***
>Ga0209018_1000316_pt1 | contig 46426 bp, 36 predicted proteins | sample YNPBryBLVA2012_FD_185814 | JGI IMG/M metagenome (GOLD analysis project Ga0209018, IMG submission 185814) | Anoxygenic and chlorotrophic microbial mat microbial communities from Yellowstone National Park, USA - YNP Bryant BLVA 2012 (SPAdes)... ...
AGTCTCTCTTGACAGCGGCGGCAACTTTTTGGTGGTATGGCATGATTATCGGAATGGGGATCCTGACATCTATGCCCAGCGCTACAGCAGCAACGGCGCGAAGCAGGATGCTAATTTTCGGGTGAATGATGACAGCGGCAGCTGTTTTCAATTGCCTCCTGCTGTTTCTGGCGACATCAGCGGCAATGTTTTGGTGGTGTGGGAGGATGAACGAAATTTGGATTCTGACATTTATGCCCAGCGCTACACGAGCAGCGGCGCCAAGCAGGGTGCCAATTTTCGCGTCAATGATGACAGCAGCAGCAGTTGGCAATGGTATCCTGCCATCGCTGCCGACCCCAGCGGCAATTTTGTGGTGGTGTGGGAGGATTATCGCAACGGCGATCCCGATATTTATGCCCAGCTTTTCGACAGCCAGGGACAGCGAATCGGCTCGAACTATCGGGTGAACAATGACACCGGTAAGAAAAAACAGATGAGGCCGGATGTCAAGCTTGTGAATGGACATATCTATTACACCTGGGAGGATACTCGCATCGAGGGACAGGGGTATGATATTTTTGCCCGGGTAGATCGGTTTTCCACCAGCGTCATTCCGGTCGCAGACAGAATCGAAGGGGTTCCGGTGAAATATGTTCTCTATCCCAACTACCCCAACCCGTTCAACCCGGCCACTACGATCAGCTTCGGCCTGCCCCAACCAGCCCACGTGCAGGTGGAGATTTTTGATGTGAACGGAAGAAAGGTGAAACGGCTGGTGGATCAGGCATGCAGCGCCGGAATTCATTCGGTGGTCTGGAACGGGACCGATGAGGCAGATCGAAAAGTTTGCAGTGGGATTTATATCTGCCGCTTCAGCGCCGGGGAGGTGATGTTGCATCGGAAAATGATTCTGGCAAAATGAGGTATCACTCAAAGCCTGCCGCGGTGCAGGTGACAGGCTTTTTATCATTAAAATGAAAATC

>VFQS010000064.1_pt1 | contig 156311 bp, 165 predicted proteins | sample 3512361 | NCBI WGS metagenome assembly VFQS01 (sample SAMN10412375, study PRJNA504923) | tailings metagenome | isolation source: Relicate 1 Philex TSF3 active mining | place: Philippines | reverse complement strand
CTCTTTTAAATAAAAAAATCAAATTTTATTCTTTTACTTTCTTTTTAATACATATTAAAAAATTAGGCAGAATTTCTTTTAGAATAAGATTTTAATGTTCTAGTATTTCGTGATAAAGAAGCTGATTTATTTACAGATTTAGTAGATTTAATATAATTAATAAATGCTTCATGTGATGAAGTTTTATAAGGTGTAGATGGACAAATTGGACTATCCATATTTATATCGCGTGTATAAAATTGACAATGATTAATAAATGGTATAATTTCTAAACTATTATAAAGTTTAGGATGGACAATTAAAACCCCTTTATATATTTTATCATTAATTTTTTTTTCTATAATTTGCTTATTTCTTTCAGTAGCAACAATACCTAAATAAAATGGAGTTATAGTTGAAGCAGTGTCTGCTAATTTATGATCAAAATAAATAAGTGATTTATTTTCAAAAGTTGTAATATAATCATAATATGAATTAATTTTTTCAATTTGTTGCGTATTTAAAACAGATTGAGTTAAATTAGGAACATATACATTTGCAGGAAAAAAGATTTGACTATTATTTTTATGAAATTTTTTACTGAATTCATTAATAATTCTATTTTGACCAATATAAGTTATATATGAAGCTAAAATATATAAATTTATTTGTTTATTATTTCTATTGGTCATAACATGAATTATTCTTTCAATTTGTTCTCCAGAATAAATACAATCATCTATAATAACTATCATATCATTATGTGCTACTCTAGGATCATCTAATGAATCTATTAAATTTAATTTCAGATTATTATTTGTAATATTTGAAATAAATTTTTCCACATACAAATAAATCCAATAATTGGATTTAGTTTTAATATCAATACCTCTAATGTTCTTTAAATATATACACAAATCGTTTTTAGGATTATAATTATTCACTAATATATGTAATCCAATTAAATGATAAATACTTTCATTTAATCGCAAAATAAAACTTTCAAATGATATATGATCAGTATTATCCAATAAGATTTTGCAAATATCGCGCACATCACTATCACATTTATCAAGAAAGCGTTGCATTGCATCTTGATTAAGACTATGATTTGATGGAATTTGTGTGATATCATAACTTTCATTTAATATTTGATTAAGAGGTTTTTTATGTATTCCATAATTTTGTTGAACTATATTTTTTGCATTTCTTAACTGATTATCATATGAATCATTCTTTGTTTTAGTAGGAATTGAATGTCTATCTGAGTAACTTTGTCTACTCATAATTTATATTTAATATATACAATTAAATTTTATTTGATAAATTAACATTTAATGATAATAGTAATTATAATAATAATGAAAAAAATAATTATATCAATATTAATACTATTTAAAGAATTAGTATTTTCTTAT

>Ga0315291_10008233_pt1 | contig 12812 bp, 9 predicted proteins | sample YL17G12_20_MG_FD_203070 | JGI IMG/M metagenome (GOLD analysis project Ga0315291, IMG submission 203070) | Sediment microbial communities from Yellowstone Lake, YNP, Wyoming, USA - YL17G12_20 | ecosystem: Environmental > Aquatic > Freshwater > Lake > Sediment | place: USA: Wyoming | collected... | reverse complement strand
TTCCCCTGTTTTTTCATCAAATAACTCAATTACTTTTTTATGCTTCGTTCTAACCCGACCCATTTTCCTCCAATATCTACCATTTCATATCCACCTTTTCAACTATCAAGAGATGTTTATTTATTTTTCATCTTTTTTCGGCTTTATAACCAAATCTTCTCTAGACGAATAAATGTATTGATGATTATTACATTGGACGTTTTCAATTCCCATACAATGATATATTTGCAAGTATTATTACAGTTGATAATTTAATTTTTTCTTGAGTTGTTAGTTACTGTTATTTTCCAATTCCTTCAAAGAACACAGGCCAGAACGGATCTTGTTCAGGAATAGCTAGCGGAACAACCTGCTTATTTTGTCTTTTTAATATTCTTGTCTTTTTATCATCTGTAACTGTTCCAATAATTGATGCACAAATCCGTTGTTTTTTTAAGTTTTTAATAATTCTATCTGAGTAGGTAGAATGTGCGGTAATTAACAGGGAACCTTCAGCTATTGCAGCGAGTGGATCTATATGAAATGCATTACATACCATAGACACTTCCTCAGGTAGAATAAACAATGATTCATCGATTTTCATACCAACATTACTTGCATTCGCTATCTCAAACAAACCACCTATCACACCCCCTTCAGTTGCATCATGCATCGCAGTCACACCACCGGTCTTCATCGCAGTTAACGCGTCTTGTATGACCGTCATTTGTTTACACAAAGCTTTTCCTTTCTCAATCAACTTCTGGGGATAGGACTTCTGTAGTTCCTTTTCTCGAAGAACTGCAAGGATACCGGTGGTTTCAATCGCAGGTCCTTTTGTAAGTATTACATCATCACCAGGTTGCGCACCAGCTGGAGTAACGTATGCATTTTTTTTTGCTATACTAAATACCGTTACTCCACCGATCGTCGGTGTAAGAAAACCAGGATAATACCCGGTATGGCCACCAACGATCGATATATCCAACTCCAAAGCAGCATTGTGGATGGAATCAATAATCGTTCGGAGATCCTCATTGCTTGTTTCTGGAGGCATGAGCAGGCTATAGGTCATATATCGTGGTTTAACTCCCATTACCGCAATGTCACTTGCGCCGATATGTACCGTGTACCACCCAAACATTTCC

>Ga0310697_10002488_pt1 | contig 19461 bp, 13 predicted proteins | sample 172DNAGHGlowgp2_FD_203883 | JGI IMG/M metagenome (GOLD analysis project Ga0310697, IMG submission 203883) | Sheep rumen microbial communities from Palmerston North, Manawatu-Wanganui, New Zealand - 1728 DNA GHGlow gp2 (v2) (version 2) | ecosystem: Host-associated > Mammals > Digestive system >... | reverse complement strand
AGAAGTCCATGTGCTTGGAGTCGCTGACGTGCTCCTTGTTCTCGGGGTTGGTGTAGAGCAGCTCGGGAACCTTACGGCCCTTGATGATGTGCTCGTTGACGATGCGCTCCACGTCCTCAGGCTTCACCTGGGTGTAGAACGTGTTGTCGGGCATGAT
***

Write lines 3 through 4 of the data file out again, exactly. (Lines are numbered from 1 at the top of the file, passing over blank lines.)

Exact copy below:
>VFQS010000064.1_pt1 | contig 156311 bp, 165 predicted proteins | sample 3512361 | NCBI WGS metagenome assembly VFQS01 (sample SAMN10412375, study PRJNA504923) | tailings metagenome | isolation source: Relicate 1 Philex TSF3 active mining | place: Philippines | reverse complement strand
CTCTTTTAAATAAAAAAATCAAATTTTATTCTTTTACTTTCTTTTTAATACATATTAAAAAATTAGGCAGAATTTCTTTTAGAATAAGATTTTAATGTTCTAGTATTTCGTGATAAAGAAGCTGATTTATTTACAGATTTAGTAGATTTAATATAATTAATAAATGCTTCATGTGATGAAGTTTTATAAGGTGTAGATGGACAAATTGGACTATCCATATTTATATCGCGTGTATAAAATTGACAATGATTAATAAATGGTATAATTTCTAAACTATTATAAAGTTTAGGATGGACAATTAAAACCCCTTTATATATTTTATCATTAATTTTTTTTTCTATAATTTGCTTATTTCTTTCAGTAGCAACAATACCTAAATAAAATGGAGTTATAGTTGAAGCAGTGTCTGCTAATTTATGATCAAAATAAATAAGTGATTTATTTTCAAAAGTTGTAATATAATCATAATATGAATTAATTTTTTCAATTTGTTGCGTATTTAAAACAGATTGAGTTAAATTAGGAACATATACATTTGCAGGAAAAAAGATTTGACTATTATTTTTATGAAATTTTTTACTGAATTCATTAATAATTCTATTTTGACCAATATAAGTTATATATGAAGCTAAAATATATAAATTTATTTGTTTATTATTTCTATTGGTCATAACATGAATTATTCTTTCAATTTGTTCTCCAGAATAAATACAATCATCTATAATAACTATCATATCATTATGTGCTACTCTAGGATCATCTAATGAATCTATTAAATTTAATTTCAGATTATTATTTGTAATATTTGAAATAAATTTTTCCACATACAAATAAATCCAATAATTGGATTTAGTTTTAATATCAATACCTCTAATGTTCTTTAAATATATACACAAATCGTTTTTAGGATTATAATTATTCACTAATATATGTAATCCAATTAAATGATAAATACTTTCATTTAATCGCAAAATAAAACTTTCAAATGATATATGATCAGTATTATCCAATAAGATTTTGCAAATATCGCGCACATCACTATCACATTTATCAAGAAAGCGTTGCATTGCATCTTGATTAAGACTATGATTTGATGGAATTTGTGTGATATCATAACTTTCATTTAATATTTGATTAAGAGGTTTTTTATGTATTCCATAATTTTGTTGAACTATATTTTTTGCATTTCTTAACTGATTATCATATGAATCATTCTTTGTTTTAGTAGGAATTGAATGTCTATCTGAGTAACTTTGTCTACTCATAATTTATATTTAATATATACAATTAAATTTTATTTGATAAATTAACATTTAATGATAATAGTAATTATAATAATAATGAAAAAAATAATTATATCAATATTAATACTATTTAAAGAATTAGTATTTTCTTAT